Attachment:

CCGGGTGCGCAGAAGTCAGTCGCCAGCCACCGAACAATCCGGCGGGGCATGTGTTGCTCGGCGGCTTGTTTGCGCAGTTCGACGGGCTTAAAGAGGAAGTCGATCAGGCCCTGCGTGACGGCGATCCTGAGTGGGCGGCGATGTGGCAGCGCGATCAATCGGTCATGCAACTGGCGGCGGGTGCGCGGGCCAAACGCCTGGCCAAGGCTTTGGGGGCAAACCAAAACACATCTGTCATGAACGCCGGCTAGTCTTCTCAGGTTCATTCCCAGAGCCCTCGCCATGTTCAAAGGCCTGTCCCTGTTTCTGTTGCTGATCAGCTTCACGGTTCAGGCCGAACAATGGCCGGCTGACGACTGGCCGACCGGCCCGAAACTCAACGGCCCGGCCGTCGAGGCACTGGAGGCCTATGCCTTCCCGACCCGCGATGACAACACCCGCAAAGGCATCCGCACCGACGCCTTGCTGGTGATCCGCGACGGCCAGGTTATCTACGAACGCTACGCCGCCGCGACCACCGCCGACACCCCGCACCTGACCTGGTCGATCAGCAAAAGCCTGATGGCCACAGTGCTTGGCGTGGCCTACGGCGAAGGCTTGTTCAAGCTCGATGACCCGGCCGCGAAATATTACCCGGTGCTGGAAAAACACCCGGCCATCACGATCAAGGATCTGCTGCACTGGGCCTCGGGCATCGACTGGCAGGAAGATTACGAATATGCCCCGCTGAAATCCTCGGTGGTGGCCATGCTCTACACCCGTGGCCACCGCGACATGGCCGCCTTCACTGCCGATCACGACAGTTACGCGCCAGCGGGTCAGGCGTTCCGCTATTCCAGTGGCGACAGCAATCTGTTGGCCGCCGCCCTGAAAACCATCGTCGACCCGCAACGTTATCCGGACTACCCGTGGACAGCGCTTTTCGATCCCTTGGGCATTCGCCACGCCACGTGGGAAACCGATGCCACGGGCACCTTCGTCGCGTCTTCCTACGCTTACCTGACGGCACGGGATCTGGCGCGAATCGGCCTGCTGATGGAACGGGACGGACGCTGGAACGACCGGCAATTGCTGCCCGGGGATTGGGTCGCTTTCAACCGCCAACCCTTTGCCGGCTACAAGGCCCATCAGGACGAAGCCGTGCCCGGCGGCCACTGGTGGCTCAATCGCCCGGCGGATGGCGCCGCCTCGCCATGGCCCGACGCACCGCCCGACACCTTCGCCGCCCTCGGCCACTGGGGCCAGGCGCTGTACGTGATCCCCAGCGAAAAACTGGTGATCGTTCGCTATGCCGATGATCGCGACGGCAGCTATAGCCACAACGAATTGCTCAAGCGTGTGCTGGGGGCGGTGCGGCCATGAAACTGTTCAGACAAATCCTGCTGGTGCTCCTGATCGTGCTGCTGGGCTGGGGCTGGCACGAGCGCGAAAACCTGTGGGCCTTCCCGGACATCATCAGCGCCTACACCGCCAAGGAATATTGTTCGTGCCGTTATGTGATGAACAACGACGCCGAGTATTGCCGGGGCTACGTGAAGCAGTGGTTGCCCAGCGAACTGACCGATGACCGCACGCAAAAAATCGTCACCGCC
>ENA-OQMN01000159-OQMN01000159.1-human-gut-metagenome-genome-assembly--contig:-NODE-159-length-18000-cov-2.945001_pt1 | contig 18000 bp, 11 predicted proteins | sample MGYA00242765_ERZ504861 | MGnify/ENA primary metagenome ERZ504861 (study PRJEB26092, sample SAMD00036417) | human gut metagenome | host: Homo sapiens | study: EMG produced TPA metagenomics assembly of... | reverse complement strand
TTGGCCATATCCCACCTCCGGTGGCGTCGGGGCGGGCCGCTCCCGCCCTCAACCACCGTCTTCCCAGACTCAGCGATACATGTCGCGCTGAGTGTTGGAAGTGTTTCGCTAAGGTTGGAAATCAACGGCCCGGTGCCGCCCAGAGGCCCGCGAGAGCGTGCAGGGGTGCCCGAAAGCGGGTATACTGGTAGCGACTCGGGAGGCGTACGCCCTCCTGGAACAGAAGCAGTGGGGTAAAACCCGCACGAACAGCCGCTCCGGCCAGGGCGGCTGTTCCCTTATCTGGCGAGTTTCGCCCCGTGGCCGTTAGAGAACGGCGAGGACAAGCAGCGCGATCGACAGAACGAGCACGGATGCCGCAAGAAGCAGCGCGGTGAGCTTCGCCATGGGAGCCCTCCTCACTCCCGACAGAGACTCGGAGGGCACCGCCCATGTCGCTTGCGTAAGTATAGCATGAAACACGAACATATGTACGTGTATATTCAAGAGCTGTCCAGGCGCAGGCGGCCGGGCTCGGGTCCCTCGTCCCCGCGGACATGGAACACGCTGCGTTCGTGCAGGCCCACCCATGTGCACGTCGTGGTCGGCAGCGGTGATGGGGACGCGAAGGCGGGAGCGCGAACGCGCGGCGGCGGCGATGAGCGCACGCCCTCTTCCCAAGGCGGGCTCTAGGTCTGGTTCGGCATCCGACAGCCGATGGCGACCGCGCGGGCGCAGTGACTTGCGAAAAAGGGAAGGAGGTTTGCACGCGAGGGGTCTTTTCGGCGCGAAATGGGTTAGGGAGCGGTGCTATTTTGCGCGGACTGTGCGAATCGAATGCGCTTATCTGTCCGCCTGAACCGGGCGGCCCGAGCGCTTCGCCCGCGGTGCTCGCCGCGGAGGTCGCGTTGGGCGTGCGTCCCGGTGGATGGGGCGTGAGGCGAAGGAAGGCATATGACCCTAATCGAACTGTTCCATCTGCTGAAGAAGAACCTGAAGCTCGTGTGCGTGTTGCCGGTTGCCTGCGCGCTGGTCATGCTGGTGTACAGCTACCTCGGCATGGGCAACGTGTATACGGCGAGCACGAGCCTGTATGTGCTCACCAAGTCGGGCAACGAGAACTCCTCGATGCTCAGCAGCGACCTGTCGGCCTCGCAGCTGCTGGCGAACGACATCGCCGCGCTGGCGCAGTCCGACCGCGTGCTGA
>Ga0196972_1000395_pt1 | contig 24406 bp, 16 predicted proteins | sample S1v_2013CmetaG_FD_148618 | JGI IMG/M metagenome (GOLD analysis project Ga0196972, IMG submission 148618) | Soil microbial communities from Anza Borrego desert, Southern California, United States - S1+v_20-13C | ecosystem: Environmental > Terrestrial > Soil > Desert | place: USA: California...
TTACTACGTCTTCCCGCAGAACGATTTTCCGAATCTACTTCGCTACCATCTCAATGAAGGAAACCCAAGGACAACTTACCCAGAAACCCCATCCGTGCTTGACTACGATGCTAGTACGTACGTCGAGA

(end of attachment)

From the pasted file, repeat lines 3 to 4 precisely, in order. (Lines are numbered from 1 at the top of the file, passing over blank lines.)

TTGGCCATATCCCACCTCCGGTGGCGTCGGGGCGGGCCGCTCCCGCCCTCAACCACCGTCTTCCCAGACTCAGCGATACATGTCGCGCTGAGTGTTGGAAGTGTTTCGCTAAGGTTGGAAATCAACGGCCCGGTGCCGCCCAGAGGCCCGCGAGAGCGTGCAGGGGTGCCCGAAAGCGGGTATACTGGTAGCGACTCGGGAGGCGTACGCCCTCCTGGAACAGAAGCAGTGGGGTAAAACCCGCACGAACAGCCGCTCCGGCCAGGGCGGCTGTTCCCTTATCTGGCGAGTTTCGCCCCGTGGCCGTTAGAGAACGGCGAGGACAAGCAGCGCGATCGACAGAACGAGCACGGATGCCGCAAGAAGCAGCGCGGTGAGCTTCGCCATGGGAGCCCTCCTCACTCCCGACAGAGACTCGGAGGGCACCGCCCATGTCGCTTGCGTAAGTATAGCATGAAACACGAACATATGTACGTGTATATTCAAGAGCTGTCCAGGCGCAGGCGGCCGGGCTCGGGTCCCTCGTCCCCGCGGACATGGAACACGCTGCGTTCGTGCAGGCCCACCCATGTGCACGTCGTGGTCGGCAGCGGTGATGGGGACGCGAAGGCGGGAGCGCGAACGCGCGGCGGCGGCGATGAGCGCACGCCCTCTTCCCAAGGCGGGCTCTAGGTCTGGTTCGGCATCCGACAGCCGATGGCGACCGCGCGGGCGCAGTGACTTGCGAAAAAGGGAAGGAGGTTTGCACGCGAGGGGTCTTTTCGGCGCGAAATGGGTTAGGGAGCGGTGCTATTTTGCGCGGACTGTGCGAATCGAATGCGCTTATCTGTCCGCCTGAACCGGGCGGCCCGAGCGCTTCGCCCGCGGTGCTCGCCGCGGAGGTCGCGTTGGGCGTGCGTCCCGGTGGATGGGGCGTGAGGCGAAGGAAGGCATATGACCCTAATCGAACTGTTCCATCTGCTGAAGAAGAACCTGAAGCTCGTGTGCGTGTTGCCGGTTGCCTGCGCGCTGGTCATGCTGGTGTACAGCTACCTCGGCATGGGCAACGTGTATACGGCGAGCACGAGCCTGTATGTGCTCACCAAGTCGGGCAACGAGAACTCCTCGATGCTCAGCAGCGACCTGTCGGCCTCGCAGCTGCTGGCGAACGACATCGCCGCGCTGGCGCAGTCCGACCGCGTGCTGA
>Ga0196972_1000395_pt1 | contig 24406 bp, 16 predicted proteins | sample S1v_2013CmetaG_FD_148618 | JGI IMG/M metagenome (GOLD analysis project Ga0196972, IMG submission 148618) | Soil microbial communities from Anza Borrego desert, Southern California, United States - S1+v_20-13C | ecosystem: Environmental > Terrestrial > Soil > Desert | place: USA: California...